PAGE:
The Candlestick

Exodus 37:17-24

“One beaten work of pure gold” (Exod. 37:22). “Christ and the church” (Eph. 5:32).

The Light

Where the commandment to make the candlestick is given in Exodus 25 there are these words added, “And thou shalt make the seven lamps thereof: and they shall light the lamps thereof, that they may give light over against it” (Exod. 25:37). For the words “over against it,” the margin reads, “over against the face of it.” This seems to suggest that the first purpose of the light of the candlestick is to display its own perfection and glory. When we consider that these vessels of the tabernacle are “patterns of things in the heavens” (Heb. 9:23), we can readily understand why the candlestick should be made to display its own glory. The candlestick and its branches is not Christ and His Church on earth, but Christ and His Church in heaven. “That in the dispensation of the fulness of times he might gather together in one all things in Christ, both which are in heaven, and which are on earth; even in Him” (Eph. 1:10). “That in the ages to come he might shew the exceeding riches of his grace in his kindness toward us through Christ Jesus” (Eph. 2:7). “To the intent that now unto the principalities and powers in heavenly places might be known by the church the manifold wisdom of God” (Eph. 3:10). “When he shall come to be glorified in His saints, and to be admired in all them that believe…in that day” (2 Thess. 1:10).

These verses show the unity of Christ and His people in glory, being the masterpiece of revelation to admiring multitudes. Grace, wisdom and power will then be seen to have wrought a monument to God’s glory such as creation could never have produced. This, I take it, is the first application of the teaching of the lighted seven branch candlestick in the tabernacle of God. Its light is over the face of it. The lighted lamps in the holy place reveal the lovely perfection of that candlestick which resembled an almond tree and which was “beaten out of one piece of pure gold.”

Testimony Now

When the symbol of testimony by the people of God is given for this present time, the figure is seven golden lampstands (Rev. 1:12). These candlesticks represent individual local churches where the Lord Jesus and His Word still have a place. The expression of unity now is in each company of Gods’ saints, not in a unity of assemblies. The unity of all the people of God is a blessed fact, and this is a fact that should cause us to be united where we have the opportunity of coming together and caring for one another now; but the place of the glorious manifestation of this oneness between our Lord and all who are His, is the glory when we are with Him. Then the light of the candlestick will be over against the face of it; now the light of our testimony is like a beacon light shining into the darkness, to give light to them that sit in darkness and the shadow of death, to guide their feet into the way of peace.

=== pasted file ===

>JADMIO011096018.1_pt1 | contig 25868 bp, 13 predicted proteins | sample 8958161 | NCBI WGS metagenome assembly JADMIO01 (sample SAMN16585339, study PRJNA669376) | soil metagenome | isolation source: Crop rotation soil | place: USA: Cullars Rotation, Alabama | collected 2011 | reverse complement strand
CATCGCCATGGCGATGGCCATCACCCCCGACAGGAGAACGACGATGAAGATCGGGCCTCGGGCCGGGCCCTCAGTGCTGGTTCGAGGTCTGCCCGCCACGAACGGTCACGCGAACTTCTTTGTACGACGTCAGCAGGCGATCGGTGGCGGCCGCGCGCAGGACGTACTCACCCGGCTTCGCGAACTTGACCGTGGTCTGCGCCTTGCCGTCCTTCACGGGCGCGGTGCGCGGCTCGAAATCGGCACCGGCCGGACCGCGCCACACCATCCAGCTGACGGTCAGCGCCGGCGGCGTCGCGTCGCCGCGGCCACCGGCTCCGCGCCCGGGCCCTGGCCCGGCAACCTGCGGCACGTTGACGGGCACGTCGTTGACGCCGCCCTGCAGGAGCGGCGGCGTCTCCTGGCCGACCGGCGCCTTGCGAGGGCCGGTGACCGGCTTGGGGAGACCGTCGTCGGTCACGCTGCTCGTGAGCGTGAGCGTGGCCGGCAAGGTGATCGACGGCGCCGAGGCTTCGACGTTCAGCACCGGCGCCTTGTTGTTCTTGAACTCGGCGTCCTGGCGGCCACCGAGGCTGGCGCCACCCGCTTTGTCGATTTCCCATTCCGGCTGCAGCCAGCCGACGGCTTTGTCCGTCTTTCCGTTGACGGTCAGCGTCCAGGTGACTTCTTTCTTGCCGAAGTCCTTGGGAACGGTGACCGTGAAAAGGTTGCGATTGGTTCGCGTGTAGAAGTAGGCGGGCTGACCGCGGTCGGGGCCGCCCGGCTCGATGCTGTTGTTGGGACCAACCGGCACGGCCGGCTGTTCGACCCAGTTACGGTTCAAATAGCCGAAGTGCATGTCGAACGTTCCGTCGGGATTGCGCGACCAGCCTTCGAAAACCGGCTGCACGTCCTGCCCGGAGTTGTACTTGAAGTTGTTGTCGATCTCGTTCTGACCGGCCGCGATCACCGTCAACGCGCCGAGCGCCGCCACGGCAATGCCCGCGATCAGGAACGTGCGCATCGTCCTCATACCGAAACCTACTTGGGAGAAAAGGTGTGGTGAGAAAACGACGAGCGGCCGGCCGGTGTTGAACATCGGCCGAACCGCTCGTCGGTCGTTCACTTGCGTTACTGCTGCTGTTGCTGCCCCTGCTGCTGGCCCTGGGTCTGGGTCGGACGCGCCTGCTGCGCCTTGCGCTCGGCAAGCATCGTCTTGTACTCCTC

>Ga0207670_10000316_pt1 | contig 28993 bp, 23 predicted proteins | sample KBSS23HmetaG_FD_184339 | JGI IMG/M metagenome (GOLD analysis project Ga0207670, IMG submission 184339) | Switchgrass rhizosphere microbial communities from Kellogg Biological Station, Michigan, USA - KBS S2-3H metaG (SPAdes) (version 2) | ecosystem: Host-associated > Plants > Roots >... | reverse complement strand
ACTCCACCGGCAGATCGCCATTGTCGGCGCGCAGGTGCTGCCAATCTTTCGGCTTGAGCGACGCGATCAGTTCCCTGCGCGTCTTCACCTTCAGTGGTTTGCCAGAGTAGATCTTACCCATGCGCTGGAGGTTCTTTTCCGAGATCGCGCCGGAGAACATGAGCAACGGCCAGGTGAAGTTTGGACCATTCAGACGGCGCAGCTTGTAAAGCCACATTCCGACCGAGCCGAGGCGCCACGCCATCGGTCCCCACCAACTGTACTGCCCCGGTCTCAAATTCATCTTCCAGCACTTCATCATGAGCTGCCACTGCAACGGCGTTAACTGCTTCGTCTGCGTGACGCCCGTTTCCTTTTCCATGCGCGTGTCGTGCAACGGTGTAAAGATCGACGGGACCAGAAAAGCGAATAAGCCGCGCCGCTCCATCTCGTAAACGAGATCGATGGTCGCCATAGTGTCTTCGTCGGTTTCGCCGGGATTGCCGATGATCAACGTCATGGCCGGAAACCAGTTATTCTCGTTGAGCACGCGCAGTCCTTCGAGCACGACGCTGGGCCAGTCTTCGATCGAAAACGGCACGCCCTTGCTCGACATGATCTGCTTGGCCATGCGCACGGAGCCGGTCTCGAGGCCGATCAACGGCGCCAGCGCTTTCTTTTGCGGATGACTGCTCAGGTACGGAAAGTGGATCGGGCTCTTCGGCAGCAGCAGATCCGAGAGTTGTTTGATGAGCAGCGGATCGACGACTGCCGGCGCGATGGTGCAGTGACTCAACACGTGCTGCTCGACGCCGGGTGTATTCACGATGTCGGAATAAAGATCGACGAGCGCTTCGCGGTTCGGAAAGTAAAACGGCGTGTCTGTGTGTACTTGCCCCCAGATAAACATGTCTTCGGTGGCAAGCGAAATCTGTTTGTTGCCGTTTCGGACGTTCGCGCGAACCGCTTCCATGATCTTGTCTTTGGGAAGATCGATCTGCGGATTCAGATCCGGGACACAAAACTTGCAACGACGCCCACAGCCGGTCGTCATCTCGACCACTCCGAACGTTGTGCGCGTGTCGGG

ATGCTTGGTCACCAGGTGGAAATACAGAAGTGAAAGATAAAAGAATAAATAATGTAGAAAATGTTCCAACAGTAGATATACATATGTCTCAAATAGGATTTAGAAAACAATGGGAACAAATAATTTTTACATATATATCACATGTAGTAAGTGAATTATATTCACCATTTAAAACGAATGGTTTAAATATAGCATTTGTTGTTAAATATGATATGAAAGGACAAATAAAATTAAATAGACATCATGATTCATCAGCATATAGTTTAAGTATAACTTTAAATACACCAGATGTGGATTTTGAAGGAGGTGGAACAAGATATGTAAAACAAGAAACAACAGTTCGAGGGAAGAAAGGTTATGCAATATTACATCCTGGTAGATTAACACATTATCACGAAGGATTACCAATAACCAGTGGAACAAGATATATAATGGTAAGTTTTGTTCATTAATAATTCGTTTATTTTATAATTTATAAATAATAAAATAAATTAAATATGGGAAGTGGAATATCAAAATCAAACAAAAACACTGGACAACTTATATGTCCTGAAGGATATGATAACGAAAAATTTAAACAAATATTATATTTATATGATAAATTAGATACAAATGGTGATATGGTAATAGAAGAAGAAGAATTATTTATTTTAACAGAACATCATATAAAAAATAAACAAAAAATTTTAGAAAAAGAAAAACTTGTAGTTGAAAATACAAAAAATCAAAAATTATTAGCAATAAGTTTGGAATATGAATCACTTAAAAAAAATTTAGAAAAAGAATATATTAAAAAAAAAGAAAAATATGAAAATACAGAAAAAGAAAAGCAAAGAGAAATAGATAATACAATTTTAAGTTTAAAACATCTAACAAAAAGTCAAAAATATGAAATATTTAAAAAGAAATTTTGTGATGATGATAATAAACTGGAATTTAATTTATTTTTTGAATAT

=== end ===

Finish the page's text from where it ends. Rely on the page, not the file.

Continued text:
The Material Of The Candlestick

The whole candlestick was pure gold. There was no shittim wood in this vessel. The reason of this may be because when the type of the candlestick is fulfilled and the Church of Christ are glorified together, it will be those ranks of heavenly beings around the throne to whom the outshining of grace and wisdom in the Church will be made known. Redeemed saints love to see Christ as a man. God over all, but God manifest in the flesh. The King of kings and Lord of lords; but my blessed Saviour. When the angels see the Church and the Lord manifested as one, it will be only glory everywhere. To them there will be no memorial of His love and lovely lowliness. However the treelike form of the candlestick, and the almond form of buds and flowers, will plainly tell the story of His resurrection. So the lighted candlestick was all of gold.

The Workmanship

Then the whole candlestick was “one beaten work of pure gold.” It was literally beaten out of one piece. One talent of pure gold was taken, and with the hammer alone, little by little, the whole magnificent masterpiece was fashioned. Had branches been made separately, and welded to the stem, one might easily have noticed the evidence of this joining. When it was all carefully hammered out of one piece the unity was so complete that thought of separation was utterly impossible. It was the candlestick everywhere, one place as much as another. “We are members of his body, of his flesh, and of his bones” (Eph. 5:30). The Church is as united to Christ as Eve was to her husband when God called their name Adam (Gen. 5:2). Eve was formed out of Adam, she was taken out of the man; Adam’s name was Ish, so Eve’s name was Ishi. However, this oneness of Adam and his wife, is only one of those types that are “not the very image of the things” (Heb. 10:1), for there is no one picture that can truly show this great mystery of Christ and the Church.